Public warned against tax scams

Crime Blotter
March 14, 2012
Seafood industry still faces hurdles
March 14, 2012
Crime Blotter
March 14, 2012
Seafood industry still faces hurdles
March 14, 2012

The Internal Revenue Service has gained support from colleges and senior citizen organizations to combat scams aimed at targeted taxpayers among those groups.

According to the IRS, scammers are seeking victims for whom they can file tax returns claiming fraudulently inflated refunds. Bogus refund claims have been identified from Louisiana and at least five other states, including California, Georgia, Michigan, Alabama and Indiana.

“Most of these scams involve promoters who prey upon people in need, building false hopes. When victims’ claims are rejected, their money and the promoters are long gone,” IRS spokesperson Dee Harris Stepter said. “We want to warn the public to be on guard and stop this new scheme before more innocent people are victimized.”

Tax scams typically carry a theme of promising refunds to people who have little or no income, and are normally not required to file a federal income tax return. Promoters falsely claim they can obtain a tax refund or nonexistent stimulus payment based on the American Opportunity Tax Credit, even if the person was not enrolled in or paying for college.

Other scams promise a refund or rebate claiming it is due to changes in tax codes. The scammer will then ask for bank account data under the claim of offering a direct deposit, or other personal information that could lead to emptying accounts or various other forms of identity theft.

Terrebonne Council on Aging Executive Diana Edmonson and Nicholls State University Computer Science Director Charles Bordon have not heard of people being taken advantage of in Terrebonne or Lafourche parishes, in the latest schemes, but warn that not hearing about it does not mean it has not or will not occur.

“We always tell our seniors, ‘Don’t give anybody your Social Security number or your bank number over the phone,’” Edmonson said. The COA director said her agency takes steps to educate clients on potential scams in an effort to protect them from becoming victims.

“We just keep reminding people to not give out information,” Edmonson said. “They can take a name and number and bring it to the senior center. We’ll check it out.”

In addition to being alert and documenting possible scams, technology has made it easier to head off scammers.

Bordon said that additional filtering is offered to protect on campus accounts, but technology still does not replace personal responsibility and being informed about risks.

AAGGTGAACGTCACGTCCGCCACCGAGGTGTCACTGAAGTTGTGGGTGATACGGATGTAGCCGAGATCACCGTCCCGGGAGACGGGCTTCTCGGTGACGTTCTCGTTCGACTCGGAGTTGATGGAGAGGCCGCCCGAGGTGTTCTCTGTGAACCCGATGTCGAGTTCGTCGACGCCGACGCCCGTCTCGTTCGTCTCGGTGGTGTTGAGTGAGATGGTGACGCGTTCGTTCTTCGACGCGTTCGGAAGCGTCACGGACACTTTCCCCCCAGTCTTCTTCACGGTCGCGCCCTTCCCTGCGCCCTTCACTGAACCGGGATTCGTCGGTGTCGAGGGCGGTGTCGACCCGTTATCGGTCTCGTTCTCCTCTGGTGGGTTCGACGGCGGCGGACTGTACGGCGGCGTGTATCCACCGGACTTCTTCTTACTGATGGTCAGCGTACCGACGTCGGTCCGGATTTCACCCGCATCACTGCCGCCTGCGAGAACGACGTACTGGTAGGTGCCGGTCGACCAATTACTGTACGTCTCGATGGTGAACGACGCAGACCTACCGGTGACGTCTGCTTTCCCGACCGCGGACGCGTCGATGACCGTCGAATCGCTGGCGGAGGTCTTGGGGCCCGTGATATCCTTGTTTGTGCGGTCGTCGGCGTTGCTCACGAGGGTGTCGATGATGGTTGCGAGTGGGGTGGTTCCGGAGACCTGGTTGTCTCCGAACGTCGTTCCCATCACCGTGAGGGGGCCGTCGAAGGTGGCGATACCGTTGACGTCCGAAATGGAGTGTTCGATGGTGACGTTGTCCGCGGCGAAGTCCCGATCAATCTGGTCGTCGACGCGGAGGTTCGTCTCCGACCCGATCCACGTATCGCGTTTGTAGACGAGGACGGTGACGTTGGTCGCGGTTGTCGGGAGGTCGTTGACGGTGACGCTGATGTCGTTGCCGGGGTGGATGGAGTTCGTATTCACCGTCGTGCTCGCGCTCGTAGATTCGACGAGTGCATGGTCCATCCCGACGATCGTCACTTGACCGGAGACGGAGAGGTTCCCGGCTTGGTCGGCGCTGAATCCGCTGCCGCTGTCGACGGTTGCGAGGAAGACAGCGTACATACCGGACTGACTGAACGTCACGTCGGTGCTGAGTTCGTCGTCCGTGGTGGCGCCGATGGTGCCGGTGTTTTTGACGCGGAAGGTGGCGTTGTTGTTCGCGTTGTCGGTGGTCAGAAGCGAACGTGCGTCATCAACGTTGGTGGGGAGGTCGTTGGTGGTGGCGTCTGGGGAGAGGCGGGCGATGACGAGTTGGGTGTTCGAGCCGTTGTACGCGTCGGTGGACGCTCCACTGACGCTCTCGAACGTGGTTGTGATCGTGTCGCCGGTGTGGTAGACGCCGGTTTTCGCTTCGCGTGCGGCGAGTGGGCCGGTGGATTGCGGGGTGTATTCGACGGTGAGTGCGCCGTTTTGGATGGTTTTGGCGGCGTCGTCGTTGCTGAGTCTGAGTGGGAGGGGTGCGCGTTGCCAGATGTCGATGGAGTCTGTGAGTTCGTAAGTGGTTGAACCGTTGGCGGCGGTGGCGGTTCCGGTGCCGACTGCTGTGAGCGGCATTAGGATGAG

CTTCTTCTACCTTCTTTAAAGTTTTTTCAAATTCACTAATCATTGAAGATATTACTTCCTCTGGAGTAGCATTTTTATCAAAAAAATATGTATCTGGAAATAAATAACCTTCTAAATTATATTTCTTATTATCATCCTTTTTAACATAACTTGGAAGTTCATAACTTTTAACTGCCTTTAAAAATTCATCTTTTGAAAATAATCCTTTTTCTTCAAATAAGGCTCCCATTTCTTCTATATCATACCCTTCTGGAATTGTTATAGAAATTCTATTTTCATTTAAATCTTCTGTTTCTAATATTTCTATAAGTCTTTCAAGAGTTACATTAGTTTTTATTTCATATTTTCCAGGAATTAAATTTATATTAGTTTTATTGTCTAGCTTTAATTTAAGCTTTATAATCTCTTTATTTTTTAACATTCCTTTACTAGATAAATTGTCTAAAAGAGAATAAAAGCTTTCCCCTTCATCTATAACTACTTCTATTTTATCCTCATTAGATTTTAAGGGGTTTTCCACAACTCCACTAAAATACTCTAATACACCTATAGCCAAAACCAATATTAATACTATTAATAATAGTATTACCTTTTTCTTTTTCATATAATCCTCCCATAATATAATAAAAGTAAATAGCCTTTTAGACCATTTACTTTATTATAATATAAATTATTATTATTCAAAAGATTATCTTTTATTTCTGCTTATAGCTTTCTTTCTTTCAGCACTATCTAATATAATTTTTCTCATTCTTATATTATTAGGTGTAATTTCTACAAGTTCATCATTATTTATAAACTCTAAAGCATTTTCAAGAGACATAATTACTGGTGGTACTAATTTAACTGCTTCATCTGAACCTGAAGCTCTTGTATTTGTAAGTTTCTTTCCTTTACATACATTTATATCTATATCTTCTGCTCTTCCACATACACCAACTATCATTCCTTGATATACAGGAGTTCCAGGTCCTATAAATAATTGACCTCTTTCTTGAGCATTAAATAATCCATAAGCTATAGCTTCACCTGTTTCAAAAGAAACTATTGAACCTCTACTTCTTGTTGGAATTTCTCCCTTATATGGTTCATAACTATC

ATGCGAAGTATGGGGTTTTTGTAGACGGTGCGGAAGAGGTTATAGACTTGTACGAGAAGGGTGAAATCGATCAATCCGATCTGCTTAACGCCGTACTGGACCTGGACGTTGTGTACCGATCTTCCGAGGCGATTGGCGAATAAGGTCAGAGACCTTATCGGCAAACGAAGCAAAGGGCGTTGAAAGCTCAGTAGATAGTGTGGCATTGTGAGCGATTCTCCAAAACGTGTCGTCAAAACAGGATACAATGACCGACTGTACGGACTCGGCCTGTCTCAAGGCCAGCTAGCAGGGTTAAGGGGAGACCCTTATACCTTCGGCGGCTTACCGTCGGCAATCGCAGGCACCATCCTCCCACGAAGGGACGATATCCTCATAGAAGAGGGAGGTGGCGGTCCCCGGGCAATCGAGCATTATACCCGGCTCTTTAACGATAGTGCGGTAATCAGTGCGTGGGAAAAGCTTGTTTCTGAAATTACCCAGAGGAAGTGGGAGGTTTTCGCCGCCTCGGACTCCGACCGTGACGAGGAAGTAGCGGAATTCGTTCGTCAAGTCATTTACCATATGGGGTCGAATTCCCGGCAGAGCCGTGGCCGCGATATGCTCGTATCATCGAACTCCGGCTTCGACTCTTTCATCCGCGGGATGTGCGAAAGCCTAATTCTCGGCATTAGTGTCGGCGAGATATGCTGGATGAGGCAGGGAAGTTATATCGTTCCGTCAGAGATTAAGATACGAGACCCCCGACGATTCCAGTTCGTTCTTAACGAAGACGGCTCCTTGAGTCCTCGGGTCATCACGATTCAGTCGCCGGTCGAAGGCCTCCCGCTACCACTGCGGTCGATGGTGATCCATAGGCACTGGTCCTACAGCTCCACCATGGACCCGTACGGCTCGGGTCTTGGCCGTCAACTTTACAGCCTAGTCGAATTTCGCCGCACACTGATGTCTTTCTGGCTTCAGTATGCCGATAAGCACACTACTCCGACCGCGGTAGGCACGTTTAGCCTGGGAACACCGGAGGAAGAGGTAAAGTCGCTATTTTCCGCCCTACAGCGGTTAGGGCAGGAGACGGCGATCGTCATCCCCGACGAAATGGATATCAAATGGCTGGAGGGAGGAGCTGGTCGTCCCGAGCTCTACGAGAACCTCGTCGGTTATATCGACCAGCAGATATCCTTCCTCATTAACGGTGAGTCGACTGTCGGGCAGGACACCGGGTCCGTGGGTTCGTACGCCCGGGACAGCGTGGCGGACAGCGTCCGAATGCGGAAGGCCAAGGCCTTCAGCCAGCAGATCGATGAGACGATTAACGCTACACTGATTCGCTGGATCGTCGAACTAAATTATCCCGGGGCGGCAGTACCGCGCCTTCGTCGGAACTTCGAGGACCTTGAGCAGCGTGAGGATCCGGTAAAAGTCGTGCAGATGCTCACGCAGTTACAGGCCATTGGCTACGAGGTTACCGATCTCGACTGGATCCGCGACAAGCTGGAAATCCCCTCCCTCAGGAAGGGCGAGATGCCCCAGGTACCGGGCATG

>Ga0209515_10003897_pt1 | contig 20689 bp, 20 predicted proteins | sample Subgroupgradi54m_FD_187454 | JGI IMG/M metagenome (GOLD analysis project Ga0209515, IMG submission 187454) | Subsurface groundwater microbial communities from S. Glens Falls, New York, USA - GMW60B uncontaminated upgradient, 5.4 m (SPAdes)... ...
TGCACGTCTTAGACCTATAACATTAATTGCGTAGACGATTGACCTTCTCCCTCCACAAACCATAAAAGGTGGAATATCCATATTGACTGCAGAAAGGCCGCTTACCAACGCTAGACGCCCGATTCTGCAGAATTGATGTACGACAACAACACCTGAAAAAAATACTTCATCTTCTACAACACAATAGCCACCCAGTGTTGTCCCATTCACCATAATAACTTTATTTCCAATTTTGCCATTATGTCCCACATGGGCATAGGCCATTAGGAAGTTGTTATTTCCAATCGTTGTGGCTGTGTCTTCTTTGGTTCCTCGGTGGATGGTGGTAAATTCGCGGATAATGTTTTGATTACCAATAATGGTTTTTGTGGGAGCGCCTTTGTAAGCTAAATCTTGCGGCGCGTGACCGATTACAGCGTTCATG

Nicholls State University is among a growing number of colleges and universities using software to block unwanted messages. “We utilize Google for student and faculty/staff members,” Bordon said. “It is like a gmail but tailored to institutions like universities. You have your own address, but it does a fantastic job in filtering unsolicited email.” The IRS has already detected and stopped thousands of bogus refund claims this year. The agency is actively investigating the sources of scams, and promoters can be subject to criminal prosecution.

Fraudulent refund activity can be costly for victims as promoters may charge exorbitant upfront fees to file their claim. Some promoters of these scams have charged victims $500 for a bogus $1,000 credit.

All taxpayers, including those who use paid tax preparers, are legally responsible for the accuracy of their returns, and must repay any refunds received in error, plus any interest and applicable penalties. Those who intentionally try to defraud the government may face criminal prosecution.

Stepter said taxpayers should beware of any of the following to avoid becoming ensnared in these schemes:

• Fictitious claims for refunds or rebates based on false statements of entitlement to tax credits.

• Unfamiliar for-profit tax services selling refund and credit schemes to the membership of local churches.

• Internet solicitations that direct individuals to toll-free numbers and then solicit Social Security numbers.

• Homemade flyers and brochures implying credits or refunds are available without proof of eligibility.

• Offers of free money with no documentation required.

• Promises of refunds for “Low Income – No Documents Tax Returns.”

• Claims for the expired Economic Recovery Credit Program or for economic stimulus payments.

• Unsolicited offers to prepare a return and split the refund.

• Unfamiliar return preparation firms soliciting business from cities outside of the normal business or commuting area.

Refund schemes contain many of the warning signs IRS representatives caution taxpayers to watch for when choosing a tax preparer. For advice on choosing a competent tax professional, see Tips for Choosing a Tax Return Preparer at The website also provides facts on tax benefits related to education.